Lompoc’s medical center is also at least 40 miles away from another hospital in every direction, Cunningham said, a somewhat long distance for patients who have been referred to specialized care.
The new law allows Lompoc Valley Medical Center, a public institution, to form a Joint Powers Authority with Cottage Health, a nonprofit. It’s a model that Cunningham said a number of other health care providers have used to successfully tackle similar issues of access, and he hopes it will help these local organizations do the same.
“The ultimate goal is to get more medical professionals into the Lompoc community,” Cunningham said, “and we want to do that in a cost effective way.”
Although the organizations remain separate, unaffiliated entities, the partnership could benefit both in varying ways, according to Nora Wallace, public relations coordinator at Lompoc Valley Medical Center.
In recent years, Lompoc Valley Medical Center and Cottage Health have developed a successful telemedicine program for neurology consults—to relay information quickly when minutes matter most—and have partnered on effective transfer protocols for newborns needing neonatal intensive care at Cottage Children’s Medical Center. Physician residents from Santa Barbara Cottage Health’s Graduate Medical Education program also rotate to Lompoc, where they learn about providing care in a rural acute care hospital setting.
Along with the patient transfer and referral process, Wallace said those programs could likely become more efficient through this official partnership. Still, she said nothing has been decided, and the organizations are working out the best ways to meet the health care needs of the Central Coast.
A representative of Cottage Health, Maria Zate, made similar statements.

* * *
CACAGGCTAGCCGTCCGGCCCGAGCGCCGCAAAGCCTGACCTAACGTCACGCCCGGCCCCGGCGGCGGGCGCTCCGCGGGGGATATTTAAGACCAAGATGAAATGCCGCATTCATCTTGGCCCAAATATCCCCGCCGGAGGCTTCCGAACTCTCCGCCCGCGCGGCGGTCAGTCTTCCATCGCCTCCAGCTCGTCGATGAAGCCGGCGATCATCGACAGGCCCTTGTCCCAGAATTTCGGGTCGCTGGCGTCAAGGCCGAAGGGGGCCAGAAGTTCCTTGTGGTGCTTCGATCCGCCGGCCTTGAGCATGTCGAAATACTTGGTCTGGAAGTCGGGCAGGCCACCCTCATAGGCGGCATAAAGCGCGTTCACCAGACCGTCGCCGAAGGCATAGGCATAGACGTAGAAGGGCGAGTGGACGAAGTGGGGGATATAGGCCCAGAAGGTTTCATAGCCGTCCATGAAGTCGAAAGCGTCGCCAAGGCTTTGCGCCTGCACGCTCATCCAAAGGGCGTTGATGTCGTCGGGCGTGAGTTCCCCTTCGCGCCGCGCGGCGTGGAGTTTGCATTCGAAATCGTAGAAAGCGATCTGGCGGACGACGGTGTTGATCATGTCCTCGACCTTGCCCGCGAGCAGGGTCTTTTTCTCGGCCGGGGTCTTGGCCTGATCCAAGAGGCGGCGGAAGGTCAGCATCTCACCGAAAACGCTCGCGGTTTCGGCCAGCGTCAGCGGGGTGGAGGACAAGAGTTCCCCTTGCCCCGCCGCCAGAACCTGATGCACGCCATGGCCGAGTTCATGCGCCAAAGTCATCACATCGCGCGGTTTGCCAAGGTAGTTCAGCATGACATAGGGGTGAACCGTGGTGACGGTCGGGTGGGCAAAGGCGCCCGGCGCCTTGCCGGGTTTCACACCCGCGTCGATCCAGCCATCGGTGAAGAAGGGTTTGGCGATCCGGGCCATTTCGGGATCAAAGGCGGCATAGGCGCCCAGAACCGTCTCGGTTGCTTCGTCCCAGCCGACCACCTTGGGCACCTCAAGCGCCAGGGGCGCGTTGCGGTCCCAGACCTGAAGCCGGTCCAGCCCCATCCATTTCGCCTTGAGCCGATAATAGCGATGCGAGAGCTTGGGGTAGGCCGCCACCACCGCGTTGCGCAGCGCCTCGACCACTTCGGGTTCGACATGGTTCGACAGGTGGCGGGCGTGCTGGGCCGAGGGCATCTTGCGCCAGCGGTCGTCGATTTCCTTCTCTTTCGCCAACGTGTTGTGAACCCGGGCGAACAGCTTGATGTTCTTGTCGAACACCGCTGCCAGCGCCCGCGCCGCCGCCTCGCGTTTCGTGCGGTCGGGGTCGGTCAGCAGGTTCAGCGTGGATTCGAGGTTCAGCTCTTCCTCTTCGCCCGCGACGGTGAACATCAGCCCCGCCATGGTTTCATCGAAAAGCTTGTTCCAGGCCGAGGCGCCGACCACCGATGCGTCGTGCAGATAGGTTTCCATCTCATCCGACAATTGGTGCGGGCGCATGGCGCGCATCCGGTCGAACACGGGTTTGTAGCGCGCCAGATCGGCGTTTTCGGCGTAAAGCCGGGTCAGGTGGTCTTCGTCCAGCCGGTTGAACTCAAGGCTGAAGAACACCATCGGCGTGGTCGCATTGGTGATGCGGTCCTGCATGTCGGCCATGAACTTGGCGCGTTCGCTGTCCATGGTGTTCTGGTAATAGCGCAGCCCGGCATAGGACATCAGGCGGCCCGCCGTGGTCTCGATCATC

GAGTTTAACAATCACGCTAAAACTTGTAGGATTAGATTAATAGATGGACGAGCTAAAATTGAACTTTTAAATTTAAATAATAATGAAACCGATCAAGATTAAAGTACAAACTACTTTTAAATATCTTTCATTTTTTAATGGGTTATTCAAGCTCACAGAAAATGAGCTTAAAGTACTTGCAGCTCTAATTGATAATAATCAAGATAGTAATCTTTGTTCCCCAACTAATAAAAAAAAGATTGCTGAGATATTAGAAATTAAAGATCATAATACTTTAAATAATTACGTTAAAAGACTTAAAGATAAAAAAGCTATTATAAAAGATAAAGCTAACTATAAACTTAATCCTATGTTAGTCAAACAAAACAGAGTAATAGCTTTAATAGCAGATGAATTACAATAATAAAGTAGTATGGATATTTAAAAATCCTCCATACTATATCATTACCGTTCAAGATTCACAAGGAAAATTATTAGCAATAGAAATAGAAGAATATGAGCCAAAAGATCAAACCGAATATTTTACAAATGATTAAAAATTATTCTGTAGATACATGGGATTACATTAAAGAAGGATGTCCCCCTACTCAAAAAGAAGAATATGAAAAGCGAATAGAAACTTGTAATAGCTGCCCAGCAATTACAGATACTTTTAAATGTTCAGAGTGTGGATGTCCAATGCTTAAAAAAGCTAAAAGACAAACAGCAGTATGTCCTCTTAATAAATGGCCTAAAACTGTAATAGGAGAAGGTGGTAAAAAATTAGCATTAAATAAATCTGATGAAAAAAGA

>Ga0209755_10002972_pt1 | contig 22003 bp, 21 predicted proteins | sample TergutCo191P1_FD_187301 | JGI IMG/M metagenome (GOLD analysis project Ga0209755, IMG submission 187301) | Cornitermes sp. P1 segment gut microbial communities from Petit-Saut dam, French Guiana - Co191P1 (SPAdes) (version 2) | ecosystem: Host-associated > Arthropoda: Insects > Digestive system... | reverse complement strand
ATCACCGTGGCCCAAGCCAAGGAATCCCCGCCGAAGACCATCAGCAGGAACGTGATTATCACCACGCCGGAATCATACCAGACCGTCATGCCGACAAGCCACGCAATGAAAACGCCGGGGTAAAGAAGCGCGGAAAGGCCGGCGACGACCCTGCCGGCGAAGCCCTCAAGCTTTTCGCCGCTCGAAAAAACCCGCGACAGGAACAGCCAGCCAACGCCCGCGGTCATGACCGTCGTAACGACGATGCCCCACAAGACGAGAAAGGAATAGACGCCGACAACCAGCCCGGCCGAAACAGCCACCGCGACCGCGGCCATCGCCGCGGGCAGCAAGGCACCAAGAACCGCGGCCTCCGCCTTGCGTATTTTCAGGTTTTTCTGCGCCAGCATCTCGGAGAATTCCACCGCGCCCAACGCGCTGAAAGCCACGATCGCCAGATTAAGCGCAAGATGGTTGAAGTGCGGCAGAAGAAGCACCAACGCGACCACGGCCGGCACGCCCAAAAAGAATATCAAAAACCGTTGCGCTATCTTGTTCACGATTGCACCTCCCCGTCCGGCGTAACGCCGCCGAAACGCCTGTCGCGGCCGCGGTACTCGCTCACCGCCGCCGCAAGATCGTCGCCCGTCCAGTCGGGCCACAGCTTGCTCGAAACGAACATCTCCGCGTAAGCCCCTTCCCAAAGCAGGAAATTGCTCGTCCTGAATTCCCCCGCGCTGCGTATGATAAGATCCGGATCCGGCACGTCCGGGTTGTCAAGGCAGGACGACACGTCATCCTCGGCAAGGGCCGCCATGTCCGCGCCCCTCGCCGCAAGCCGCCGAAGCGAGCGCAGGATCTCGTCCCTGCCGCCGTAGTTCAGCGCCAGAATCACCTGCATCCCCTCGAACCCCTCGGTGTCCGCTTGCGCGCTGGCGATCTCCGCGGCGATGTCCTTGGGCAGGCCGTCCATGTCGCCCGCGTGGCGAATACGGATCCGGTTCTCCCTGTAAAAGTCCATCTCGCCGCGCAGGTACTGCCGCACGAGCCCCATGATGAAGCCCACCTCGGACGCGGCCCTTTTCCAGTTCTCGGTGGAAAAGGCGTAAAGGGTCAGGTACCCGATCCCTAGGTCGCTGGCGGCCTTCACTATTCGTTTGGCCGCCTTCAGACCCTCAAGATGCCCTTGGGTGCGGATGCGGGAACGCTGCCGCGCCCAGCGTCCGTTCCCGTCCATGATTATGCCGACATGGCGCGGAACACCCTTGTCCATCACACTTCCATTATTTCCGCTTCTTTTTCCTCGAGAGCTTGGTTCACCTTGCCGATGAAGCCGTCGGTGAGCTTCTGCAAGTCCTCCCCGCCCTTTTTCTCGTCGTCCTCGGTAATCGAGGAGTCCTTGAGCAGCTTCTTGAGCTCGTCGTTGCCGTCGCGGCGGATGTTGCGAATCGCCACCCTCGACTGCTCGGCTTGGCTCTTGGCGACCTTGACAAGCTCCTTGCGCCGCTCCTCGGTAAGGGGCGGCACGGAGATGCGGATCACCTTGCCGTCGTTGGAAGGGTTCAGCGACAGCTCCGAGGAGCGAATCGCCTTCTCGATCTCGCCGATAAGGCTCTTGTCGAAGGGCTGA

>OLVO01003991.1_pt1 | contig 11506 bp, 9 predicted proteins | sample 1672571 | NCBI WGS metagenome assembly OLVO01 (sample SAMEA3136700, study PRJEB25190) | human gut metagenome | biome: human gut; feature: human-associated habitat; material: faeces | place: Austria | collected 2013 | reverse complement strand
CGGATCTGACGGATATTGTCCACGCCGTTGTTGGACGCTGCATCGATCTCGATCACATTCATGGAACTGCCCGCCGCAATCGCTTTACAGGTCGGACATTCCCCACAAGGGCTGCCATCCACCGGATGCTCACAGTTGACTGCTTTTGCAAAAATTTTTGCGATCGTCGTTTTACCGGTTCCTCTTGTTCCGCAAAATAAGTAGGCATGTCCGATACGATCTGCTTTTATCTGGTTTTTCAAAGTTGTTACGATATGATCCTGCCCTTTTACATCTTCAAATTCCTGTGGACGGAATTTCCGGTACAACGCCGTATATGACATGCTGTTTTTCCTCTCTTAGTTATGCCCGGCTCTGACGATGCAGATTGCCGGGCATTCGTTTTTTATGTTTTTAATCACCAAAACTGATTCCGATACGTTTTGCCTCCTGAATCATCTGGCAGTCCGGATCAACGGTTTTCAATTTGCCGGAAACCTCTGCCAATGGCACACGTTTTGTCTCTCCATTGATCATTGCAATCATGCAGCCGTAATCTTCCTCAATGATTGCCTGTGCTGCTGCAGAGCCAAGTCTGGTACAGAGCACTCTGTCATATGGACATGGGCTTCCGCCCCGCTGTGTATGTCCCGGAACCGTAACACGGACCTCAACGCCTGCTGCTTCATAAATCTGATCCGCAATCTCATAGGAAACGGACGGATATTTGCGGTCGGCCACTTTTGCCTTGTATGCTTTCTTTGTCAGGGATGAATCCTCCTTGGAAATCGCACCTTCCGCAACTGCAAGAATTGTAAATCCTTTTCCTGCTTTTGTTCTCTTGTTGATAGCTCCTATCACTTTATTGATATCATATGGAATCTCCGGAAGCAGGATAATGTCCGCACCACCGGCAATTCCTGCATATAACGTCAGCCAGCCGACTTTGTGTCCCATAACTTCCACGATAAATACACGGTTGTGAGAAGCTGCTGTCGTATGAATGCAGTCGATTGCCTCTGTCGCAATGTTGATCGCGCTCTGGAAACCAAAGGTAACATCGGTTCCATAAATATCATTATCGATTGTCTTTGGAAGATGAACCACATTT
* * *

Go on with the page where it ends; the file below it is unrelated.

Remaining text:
“The agreement between Cottage Health and Lompoc Valley Medical Center allows the organizations to explore options in how we can work together to add to the services available for Lompoc residents,” Zate wrote in a statement to the Sun. “We look forward to meeting with Lompoc Valley Medical Center’s new CEO to continue our discussions on partnership opportunities.”
Staff Writer Kasey Bubnash can be reached at firstname.lastname@example.org.
Eliminate the chemicals in everyday makeup and skin care with natural and CBD products
BY KAREN GARCIA
Jessica Blanco, the owner of Central Coast Beauties, vividly remembers her abuelita (grandmother) creating homemade ointments and salves for the family with organic ingredients.
“If you got a cut or a burn she would go get a fresh aloe leaf from the backyard for you,” Blanco said of the woman who raised her in the Bay Area.
She also remembers a rub that her abuelita would use to relieve her body of aches when she had a fever—it was a mixture of alcohol infused cannabis.
“I realize now that cannabis was going to end up in my future regardless, because she used to rub our bodies where we felt discomfort with this secret remedy, and it helped,” she said.
Blanco’s abuelita has since passed away, but constantly using herbs and home remedies during her upbringing gave Blanco an appreciation for an organic and holistic approach to caring for the body. But this ideology wouldn’t really become Blanco’s career focus until she took a deeper look into the products she used on her face after she was diagnosed with an autoimmune disease.
Fresh out of beauty school, Blanco started her career as a makeup artist at MAC cosmetics. She learned a lot through that experience, but she said she started noticing that some clients would come in with inflammation, acne, or irritation on their face because of the products they were using.